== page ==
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RA: 17h 29m 20.44s
Dec: −23° 45′ 34.2″
Ch: MSA:1394, U2:338, SA:22
Type: planetary nebula
Mag: B=16.6, V=9.9
Synonyms: H IV-011
William Herschel observed it in 1784 with his newly completed 18.7-inch f/13 speculum telescope. He called it "pB, R, pretty well defined planetary disk, 30 or 40 arcseconds diameter."
Discovered by Sir John Herschel at the Cape of Good Hope with an 18-inch f/13 speculum telescope. He recorded it as "annular nebula. Exactly round, pF, 12 arcseconds diameter, well-terminated, but a very little cottony at the edge, and with a decided darkness in the middle, = star 10m at the most. Few stars in the field, a beautiful specimen of the planetary annular class of nebulae (fig 4, Plate VI)."
Burnham, S. W. () "Measures of planetary nebulae with the 36-inch equatorial of the Lick Observatory", Pub. Lick Obs., vol 2, p159-167. "This is an annular nebula and very much like the well-known example in Lyra, except in brightness. The longer axis is in the direction of 33° and the extreme diaemter on that line is 31''. Herschel has a drawing in Cape Observations. I am not aware of the central star having been seen before."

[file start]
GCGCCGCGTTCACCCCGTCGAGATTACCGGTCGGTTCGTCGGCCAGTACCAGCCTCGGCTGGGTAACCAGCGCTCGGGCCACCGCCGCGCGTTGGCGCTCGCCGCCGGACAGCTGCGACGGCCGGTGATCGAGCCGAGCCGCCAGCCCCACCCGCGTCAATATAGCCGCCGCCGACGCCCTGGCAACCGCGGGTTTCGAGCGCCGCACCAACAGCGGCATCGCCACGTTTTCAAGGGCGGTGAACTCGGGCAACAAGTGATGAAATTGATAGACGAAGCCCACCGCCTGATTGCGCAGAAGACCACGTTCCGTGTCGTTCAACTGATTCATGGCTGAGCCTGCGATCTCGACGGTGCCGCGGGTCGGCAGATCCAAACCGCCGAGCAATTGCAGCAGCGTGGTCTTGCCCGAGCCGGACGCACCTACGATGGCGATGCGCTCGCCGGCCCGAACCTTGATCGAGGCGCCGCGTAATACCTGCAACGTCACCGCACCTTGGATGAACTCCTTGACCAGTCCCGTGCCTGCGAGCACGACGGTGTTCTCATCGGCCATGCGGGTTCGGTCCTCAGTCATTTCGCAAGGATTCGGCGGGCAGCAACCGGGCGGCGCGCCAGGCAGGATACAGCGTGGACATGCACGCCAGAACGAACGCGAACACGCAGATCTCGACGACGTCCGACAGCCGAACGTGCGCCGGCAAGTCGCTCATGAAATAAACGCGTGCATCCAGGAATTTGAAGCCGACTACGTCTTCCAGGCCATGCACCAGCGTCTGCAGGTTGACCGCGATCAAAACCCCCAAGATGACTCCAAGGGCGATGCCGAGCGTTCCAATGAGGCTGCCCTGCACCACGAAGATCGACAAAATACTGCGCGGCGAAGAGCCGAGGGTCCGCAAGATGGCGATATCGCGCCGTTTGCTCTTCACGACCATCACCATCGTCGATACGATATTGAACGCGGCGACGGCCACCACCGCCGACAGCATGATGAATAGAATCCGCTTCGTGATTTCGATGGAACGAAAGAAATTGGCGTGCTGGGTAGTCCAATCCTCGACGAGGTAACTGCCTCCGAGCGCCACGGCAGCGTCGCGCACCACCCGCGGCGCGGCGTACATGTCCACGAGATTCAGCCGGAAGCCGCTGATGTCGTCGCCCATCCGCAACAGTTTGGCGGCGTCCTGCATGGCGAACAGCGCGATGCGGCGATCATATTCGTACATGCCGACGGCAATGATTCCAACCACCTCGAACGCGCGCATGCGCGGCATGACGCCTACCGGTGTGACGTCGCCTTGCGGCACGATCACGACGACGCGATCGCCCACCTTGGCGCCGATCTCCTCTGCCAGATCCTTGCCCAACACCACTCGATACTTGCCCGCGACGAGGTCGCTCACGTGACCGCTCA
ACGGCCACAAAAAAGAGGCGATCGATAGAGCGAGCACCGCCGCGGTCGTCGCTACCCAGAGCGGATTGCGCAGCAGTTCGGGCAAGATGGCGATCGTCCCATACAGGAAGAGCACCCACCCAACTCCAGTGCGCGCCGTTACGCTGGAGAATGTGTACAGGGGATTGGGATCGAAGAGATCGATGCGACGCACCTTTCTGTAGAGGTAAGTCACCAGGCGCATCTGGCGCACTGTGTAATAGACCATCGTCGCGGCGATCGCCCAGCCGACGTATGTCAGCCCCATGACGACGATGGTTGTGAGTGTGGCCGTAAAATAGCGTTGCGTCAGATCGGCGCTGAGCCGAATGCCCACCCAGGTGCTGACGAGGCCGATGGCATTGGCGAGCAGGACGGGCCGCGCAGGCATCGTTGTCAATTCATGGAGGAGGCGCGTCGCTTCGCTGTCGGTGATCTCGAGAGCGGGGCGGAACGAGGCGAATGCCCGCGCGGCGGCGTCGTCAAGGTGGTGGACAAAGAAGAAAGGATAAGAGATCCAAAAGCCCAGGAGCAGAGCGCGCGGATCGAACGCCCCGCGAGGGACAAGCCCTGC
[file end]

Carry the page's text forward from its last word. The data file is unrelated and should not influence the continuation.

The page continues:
pB, S, R, annular, fainter on south following edge; faint star in centre and several in ring; possibly nebulous in centre.
The RNGC (Sulentic and Tifft 1973) notes that this is a 14.0 mag planetary nebula.
Photo Index by Jim Lucyk: Deep Sky Monthly 2/82 p7, Deep Sky #23 Su88 p27.
Houston notes that this planetary is "one of the easier kind. About 28 arcseconds across, this 10th mag object lies in a sparse field, facilitating its identification." He recalls observing it from Mexico with 7x50's "and was surprised to find it easily. The greenish tinge characteristic of planetaries was obvious, and the seemingly starlike object looked brighter than its listed diameter, 10.
Steve Coe, in "SACNEWS On-line for July 1996", using a 13-inch reflector, notes: "NGC 6369 is at 17 29.3 and -23 46, which puts it within the ``Bowl'' of the dark Pipe Nebula, so there are few field stars surrounding this planetary. At 220X in the 13" it is bright, large and little elongated 1.2 X 1 E-W. This planetary is much brighter on the north side and is annular with averted vision at 220X. It was immediately obvious at 100X and was light green at all powers. On a great night in the Central Mountains, with 7/10 seeing and 9/10 transparency, I saw the annular hoop of this nebula easily and my notes say the north edge is brighter at 220X. Raising the power to 330X did not show off any new details, only made the light green color less obvious. I have never seen the 16th magnitude central star at any time. The SAC database says that the nickname for this object is the ``Little Ghost,'' I have no idea why this planetary would acquire that name.